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Wednesday, October 16 • 4:00pm - 5:00pm
Citations - how open do we want them?

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Citations are an important aspect of scholarly infrastructure. Citation databases, that play an important role in discovery and assessment, currently lack community governance and often have restricted access. . Thanks to the I4OC initiative, over half of all articles with references in Crossref now have their references openly available. These can be used by anyone for any purpose. As one example, they have enabled OpenCitations to build an open citation index of DOI-to-DOI citations (COCI).
But how about the other half? If publishers themselves can’t be convinced to make citations open, can other sources be used? And what role do license restrictions play in the availability and reuse of citations from these sources ?
In this session, we will discuss two potential ways of sourcing open citation information, and the dilemmas their incompatible license requirements pose.
- The Crowdsourced Open Citations Index (CROCI), started this year by OpenCitations as a project into which people may deposit citation information that they have a legal right to submit, with a CC0 license to enable reuse without limitations.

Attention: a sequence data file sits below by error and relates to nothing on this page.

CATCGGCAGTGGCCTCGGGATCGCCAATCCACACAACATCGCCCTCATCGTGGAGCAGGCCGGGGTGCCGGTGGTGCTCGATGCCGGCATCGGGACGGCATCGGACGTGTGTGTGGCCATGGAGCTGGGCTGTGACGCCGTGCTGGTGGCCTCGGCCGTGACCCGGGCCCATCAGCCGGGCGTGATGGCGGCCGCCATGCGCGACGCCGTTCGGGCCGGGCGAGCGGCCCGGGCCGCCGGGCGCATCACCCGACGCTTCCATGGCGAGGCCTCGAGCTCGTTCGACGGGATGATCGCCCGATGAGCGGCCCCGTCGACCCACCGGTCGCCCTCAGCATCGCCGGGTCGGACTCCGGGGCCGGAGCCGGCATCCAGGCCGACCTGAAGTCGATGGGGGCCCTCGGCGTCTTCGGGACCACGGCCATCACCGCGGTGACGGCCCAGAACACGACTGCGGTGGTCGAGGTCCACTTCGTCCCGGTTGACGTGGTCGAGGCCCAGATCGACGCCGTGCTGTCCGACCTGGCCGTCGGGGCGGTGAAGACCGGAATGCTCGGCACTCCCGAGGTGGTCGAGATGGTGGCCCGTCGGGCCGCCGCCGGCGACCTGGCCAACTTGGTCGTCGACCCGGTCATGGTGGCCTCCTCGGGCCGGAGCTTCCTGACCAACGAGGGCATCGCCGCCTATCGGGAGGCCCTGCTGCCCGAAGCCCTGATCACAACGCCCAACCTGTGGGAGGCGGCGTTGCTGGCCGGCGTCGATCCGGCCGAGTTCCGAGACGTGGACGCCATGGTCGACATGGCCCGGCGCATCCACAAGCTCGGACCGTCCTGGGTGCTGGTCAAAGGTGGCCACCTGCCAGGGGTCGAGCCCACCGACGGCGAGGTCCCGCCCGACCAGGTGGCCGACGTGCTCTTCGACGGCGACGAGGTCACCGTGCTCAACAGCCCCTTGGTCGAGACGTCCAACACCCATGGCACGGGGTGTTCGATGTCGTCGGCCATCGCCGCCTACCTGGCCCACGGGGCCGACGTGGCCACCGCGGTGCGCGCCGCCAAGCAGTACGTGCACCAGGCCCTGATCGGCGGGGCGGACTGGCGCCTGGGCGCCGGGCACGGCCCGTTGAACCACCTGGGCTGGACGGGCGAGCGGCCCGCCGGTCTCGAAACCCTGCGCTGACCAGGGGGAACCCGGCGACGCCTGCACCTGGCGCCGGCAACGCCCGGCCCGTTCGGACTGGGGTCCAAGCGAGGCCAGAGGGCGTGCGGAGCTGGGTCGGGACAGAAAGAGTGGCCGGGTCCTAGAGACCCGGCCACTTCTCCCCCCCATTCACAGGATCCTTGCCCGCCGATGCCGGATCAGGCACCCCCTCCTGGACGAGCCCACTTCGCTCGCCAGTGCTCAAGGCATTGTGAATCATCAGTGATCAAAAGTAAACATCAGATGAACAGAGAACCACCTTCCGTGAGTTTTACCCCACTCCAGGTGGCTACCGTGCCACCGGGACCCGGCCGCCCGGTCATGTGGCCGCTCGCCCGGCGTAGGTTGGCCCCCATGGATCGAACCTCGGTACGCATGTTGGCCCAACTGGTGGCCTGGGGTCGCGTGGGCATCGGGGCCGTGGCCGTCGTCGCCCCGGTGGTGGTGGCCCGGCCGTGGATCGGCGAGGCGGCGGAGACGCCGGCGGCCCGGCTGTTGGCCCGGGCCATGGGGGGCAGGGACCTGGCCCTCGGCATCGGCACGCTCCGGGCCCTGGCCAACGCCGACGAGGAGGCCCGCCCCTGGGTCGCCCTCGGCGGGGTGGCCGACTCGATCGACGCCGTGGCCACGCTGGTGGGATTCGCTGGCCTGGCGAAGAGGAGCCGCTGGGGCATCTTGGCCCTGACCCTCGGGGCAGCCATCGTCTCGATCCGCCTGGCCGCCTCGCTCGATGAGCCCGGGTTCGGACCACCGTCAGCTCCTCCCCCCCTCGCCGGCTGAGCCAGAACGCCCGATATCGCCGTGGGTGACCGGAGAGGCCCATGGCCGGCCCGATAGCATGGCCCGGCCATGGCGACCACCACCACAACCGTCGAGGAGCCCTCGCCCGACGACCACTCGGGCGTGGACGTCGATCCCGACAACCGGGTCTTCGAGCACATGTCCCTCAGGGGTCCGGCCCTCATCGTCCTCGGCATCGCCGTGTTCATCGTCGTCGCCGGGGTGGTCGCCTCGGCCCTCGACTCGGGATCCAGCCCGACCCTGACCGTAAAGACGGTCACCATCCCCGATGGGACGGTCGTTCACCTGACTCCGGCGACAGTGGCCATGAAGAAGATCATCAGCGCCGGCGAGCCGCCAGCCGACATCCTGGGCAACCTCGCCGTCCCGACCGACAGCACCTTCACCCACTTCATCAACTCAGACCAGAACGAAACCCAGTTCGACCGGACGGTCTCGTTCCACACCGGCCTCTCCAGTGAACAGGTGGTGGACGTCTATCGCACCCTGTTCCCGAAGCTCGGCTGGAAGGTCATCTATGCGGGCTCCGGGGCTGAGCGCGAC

- Extraction of citation information from Microsoft Academic (MA) and The Lens, which include citations that are not openly available through Crossref. MA and Lens both allow sharing and reuse of their data under an Open Data Commons attribution ODC-BY.
While citations crowdsourced through CROCI would be fully open for reuse, the approach is limited in scale. Sourcing information from Microsoft Academic or Lens would allow more citations to be publicly available, but due to the license, they cannot be reused without attribution. For instance, they cannot be integrated with other open citations in COCI. This raises interesting questions about what openness means for citations, what the potential uses cases are, and what approach for sourcing currently closed citations would be preferable. It also touches on the question whether citations, as statements of fact about relationships between publications, can be subject to copyright and/or (database) licensing.

Speakers
avatar for Bianca Kramer

Bianca Kramer

Utrecht University Library
Making scholarly communication truly open and participatory is not (just) about agreeing on definitions. It's about people and practices, about providing good infrastructure to carry out and disseminate research, and supporting people in the choices they make as they shape their... Read More →


Wednesday October 16, 2019 4:00pm - 5:00pm
Plenary Room
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